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How to kill the feature creep monster: Launch and sell early!

How to kill the feature creep monster: Launch and sell early!

Which features should you add to your product before you can start selling it?

Many founders get overpowered by the feature creep monster early in the development of their product. They stifle the progress of their startup because they get too hung up on thoughts like:

Here's something I learned about startups that will help you to find the right answer:

You ship something that's lacking a lot of crucial things and people still buy it? Yep, that's the signal that you're on to something.

If it takes a feature-complete product before you can sell it, you're not building something that's 10x better than existing solutions. You're not on your way to product/market fit.

This is a guiding principle.

If you have a working product, even if it's working badly and still has a bunch of bugs ... launch and start selling!

This is going to be super uncomfortable.

But here's the much more painful alternative: Not shipping, while working on your project for months, or even years, only to later discover that someone else has shipped and has essentially made your work obsolete before you even released it into the wild. And while you might hate them for it, you may even end up making the humiliating decision to become a customer, because, well, they solved the problem you've wanted solved. Check out The saddest "Just Ship It" story ever in case you need a cautionary tale...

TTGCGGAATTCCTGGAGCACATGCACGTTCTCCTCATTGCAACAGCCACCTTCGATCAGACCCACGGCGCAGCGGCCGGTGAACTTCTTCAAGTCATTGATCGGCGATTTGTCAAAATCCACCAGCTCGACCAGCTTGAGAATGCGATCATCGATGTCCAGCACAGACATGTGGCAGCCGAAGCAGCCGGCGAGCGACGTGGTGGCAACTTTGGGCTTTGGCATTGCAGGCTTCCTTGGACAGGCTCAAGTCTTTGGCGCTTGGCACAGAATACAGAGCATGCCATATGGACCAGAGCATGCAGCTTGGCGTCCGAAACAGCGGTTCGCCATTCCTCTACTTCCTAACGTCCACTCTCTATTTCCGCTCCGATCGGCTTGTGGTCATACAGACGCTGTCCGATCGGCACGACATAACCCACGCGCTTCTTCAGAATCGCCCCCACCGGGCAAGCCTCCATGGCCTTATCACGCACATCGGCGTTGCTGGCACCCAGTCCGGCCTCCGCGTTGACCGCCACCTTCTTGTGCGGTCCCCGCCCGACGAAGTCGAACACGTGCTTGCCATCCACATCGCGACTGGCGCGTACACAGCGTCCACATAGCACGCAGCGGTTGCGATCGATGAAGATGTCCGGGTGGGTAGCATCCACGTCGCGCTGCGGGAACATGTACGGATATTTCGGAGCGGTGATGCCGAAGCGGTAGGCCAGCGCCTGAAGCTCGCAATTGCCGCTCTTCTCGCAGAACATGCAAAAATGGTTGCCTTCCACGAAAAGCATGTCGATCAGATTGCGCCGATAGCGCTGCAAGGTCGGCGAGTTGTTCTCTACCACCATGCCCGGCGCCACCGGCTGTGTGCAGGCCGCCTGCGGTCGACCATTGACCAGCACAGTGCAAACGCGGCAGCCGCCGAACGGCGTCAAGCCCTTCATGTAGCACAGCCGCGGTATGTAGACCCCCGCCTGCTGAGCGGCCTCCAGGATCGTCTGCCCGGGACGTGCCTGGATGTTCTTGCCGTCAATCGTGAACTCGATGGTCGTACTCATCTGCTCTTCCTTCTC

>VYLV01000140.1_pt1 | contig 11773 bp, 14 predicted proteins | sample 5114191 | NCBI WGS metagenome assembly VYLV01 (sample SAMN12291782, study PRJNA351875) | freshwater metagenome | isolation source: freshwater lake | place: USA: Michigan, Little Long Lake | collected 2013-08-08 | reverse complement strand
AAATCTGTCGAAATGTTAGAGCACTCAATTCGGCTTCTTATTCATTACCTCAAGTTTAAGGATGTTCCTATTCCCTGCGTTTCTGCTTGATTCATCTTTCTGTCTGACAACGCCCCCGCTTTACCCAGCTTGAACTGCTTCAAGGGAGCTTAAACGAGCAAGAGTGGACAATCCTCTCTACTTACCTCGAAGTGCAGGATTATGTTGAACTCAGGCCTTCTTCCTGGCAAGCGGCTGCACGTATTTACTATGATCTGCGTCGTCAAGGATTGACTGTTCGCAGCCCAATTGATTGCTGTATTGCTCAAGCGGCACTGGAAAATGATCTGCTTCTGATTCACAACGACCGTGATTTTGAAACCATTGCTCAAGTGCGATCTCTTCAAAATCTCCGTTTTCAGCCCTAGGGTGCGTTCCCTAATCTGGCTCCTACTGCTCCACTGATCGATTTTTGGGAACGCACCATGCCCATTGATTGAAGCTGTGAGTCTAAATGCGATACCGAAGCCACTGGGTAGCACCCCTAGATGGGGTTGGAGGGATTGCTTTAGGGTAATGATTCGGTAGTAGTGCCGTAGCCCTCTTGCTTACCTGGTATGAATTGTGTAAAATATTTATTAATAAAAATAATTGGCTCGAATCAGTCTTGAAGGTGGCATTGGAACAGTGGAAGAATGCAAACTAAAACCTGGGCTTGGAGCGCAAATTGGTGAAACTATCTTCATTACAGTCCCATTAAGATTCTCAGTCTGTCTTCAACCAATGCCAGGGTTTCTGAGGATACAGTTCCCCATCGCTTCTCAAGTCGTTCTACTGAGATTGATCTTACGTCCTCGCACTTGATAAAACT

Every time I'll get a payment notification it's gonna feel like stepping on a lego ... glued to a knife. My bank might as well change the notification from "You have paid 5$ to ThatCompany" to "You never shipped, loser".

Next time that voice in your head says "Sure, we'll ship it soon, but not now. It's just not ready yet. Just fix this one thing, and then..." Slap yourself and embrace the discomfort of shipping early.

Either people will buy or they won't. It doesn't really matter at this point. The important thing is to get out of your own head. The value at this point is not in revenue generated, it's in the lessons you learn from the marketplace by facing it early.

Here's a 3-step process for building successful startup:

  1. Launch way too early
  2. Get people to use a product that isn't working well, lacks a lot of important features and is annoyingly buggy
  3. Scramble to catch up and fix things as you're growing

If you do this with a product which has true potential two things will happen:

  1. People will buy and use your product.
  2. A lot of them will cancel because there is something currently missing by your product's performance.

As long as you're losing customers at a slightly slower pace than you're winning customers, you're doing just fine in the early days:

  • You will have validated real market potential.
  • You will know what your customers care about most. That will give you focus.
  • The feedback you get from these people is the best kind of feedback you can get. It's feedback from people who are actually paying for your product.
  • You will be sufficiently motivated to focus on what matters most.

It will be a constant scramble to fix and add things. But you won't be just guessing working in your own comfortable bubble. You'll be out there in the real messy market with real customers and real requests. You'll know what needs to be done next.

You'll scramble until you catch up with the promise of your product.

Eventually, your product will deliver all the value that people see when they first took a look at it.

I know this sounds harsh and "unpleasant". And it is. I know you'd rather just build the "perfect product" and then launching in the "perfect way" and have "perfect customers" and live happily ever after in "perfect land" but that's not how the real world functions.

Real entrepreneurship is messy. It's a grind. It's a hustle. Get used to it or look for something else to do.